Tampa, FL, April 08, 2011 --(PR.com
)-- Four suicide bombers died Saturday after trying to attack Camp Phoenix, a NATO base in Afghanistan. Police on the scene indicate two of the attackers blew themselves up, with two more shot and killed.
“These incidents of terror require our international forces to have the most advanced security technology at their disposal,” said Richard Salem, founder and CEO of Thermal Matrix USA, a leader in the threat detection industry. “Thermal Matrix continues to make advances in this field every day.”
Most notable of those advancements is the Thermal Matrix ACT system, a suicide bomb detection system designed to stop the type of attack launched against Camp Phoenix. Utilizing the power of infrared sensors, the ACT system is able to visually detect a suicide bomber at extreme standoff distances, long before the bomber can inflict terror.
“The ACT system employs a dedicated military grade infrared sensor coupled with state of the art software to automatically detect concealed objects under layers of clothing,” explained Michael Reinpoldt, Executive Director of Thermal Matrix. “It can be used indoors and outdoors at extreme standoff distances, to detect all types of threats, including guns, knives, or powered explosives, liquids and gels.”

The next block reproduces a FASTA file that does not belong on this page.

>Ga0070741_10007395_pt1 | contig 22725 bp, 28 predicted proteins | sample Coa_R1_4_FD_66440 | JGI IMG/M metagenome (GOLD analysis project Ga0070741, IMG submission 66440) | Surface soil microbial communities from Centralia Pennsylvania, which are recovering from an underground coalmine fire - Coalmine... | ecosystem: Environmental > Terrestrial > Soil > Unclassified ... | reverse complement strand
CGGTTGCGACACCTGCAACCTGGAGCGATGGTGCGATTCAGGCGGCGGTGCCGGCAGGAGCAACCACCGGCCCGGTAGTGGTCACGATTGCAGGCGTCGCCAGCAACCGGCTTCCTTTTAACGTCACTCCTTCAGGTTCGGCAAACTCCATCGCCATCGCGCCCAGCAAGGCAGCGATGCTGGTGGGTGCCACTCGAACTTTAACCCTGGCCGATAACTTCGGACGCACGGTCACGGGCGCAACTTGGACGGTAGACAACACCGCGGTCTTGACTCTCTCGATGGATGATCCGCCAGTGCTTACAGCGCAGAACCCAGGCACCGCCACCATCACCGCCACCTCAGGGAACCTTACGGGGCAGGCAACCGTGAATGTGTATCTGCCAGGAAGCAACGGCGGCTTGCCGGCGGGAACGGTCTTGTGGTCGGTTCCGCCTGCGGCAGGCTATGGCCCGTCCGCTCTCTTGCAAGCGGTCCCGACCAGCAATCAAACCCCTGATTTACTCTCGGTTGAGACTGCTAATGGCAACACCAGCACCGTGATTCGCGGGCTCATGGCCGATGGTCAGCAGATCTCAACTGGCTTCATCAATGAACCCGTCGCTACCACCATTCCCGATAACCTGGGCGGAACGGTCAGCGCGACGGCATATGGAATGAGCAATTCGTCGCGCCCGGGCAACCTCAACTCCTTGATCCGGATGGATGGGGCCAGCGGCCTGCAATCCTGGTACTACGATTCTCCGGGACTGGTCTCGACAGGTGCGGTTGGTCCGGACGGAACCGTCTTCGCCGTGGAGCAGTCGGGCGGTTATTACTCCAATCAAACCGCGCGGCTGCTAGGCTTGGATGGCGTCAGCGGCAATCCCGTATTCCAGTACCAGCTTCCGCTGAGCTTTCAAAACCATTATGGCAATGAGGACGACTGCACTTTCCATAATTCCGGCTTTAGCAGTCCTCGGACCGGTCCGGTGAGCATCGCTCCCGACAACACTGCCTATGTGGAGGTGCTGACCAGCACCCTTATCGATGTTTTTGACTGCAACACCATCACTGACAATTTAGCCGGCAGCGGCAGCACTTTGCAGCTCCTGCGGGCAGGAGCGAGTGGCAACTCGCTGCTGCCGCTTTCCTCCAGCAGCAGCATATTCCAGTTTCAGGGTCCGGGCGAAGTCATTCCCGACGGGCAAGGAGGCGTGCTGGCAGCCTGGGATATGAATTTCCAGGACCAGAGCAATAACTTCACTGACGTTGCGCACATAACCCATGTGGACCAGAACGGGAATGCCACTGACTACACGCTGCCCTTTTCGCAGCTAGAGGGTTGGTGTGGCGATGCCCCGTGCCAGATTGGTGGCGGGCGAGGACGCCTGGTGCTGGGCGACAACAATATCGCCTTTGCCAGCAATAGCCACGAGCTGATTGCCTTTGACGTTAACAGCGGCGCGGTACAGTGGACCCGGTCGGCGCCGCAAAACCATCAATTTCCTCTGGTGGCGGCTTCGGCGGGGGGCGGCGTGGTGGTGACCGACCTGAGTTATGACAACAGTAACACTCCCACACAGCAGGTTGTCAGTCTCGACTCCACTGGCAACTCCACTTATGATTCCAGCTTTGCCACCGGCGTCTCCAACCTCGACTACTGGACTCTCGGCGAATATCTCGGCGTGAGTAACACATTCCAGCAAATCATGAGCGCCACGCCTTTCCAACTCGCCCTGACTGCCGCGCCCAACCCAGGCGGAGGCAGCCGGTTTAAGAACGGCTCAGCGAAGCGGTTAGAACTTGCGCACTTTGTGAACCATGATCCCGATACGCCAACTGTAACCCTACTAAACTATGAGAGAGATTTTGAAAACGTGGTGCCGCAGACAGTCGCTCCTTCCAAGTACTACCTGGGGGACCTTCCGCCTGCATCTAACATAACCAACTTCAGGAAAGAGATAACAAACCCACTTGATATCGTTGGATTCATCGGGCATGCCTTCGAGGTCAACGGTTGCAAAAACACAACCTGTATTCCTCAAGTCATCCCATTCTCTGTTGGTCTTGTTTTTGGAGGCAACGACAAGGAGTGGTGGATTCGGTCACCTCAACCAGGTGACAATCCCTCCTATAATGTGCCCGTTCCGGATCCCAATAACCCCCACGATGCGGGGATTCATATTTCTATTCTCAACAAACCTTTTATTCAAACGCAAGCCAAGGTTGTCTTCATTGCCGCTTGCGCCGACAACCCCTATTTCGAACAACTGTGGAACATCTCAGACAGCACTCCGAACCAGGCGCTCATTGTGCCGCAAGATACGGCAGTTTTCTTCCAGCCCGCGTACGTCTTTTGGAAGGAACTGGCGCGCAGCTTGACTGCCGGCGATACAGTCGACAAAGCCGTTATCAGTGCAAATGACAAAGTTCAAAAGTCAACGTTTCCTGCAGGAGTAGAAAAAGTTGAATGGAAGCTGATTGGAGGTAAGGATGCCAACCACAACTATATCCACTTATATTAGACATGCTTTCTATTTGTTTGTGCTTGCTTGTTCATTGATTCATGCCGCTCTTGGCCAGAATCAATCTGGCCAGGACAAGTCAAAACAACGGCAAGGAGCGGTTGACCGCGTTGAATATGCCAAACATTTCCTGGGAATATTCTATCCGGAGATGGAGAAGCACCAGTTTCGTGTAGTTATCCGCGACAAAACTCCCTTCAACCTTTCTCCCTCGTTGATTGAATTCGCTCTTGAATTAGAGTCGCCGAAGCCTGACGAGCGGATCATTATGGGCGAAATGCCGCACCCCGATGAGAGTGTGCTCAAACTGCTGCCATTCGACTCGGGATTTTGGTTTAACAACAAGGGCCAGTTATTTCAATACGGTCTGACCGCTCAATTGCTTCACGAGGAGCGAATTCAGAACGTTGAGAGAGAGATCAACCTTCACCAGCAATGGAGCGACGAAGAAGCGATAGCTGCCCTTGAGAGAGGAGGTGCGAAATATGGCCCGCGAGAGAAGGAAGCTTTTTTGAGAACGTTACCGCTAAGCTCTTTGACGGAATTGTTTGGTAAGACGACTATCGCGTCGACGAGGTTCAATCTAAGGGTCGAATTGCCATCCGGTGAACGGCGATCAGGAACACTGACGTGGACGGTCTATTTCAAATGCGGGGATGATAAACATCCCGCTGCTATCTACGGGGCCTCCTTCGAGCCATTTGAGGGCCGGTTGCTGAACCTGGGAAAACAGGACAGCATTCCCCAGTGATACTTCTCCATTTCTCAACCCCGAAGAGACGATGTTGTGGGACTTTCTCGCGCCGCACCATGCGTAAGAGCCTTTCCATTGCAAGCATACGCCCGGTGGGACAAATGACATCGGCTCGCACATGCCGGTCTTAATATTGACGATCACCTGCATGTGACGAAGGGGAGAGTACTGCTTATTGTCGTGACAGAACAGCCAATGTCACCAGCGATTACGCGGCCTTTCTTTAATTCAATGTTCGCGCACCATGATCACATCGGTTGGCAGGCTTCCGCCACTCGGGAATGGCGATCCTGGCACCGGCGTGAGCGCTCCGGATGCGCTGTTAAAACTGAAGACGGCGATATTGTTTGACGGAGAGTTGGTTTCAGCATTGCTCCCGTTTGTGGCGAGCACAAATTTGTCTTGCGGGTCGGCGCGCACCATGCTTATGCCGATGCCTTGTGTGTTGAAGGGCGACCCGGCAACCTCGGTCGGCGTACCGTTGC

Key advantages to the ACT system include the safety of early detection, the expedience of the system's accuracy and reliability, and the system's ability to inspect individuals covertly. It does all of this without any invasion of privacy concerns, as the ACT system is not an x-ray, and does not look through clothing.
Through powerful optics built into the infrared sensor, security personnel have a new line of protection that extends far beyond any potential target site.
Equally as important as the IR sensor is the laptop computer running Thermal Matrix algorithms, the key to early detection. Touch screen controls make it easy for security personnel to stop, fast forward, or rewind any scene. In addition, scenes can be recorded on the hard drive, and saved for future review and analysis.
More information on Thermal Matrix can be found at the web site ThermalMatrixUSA.net.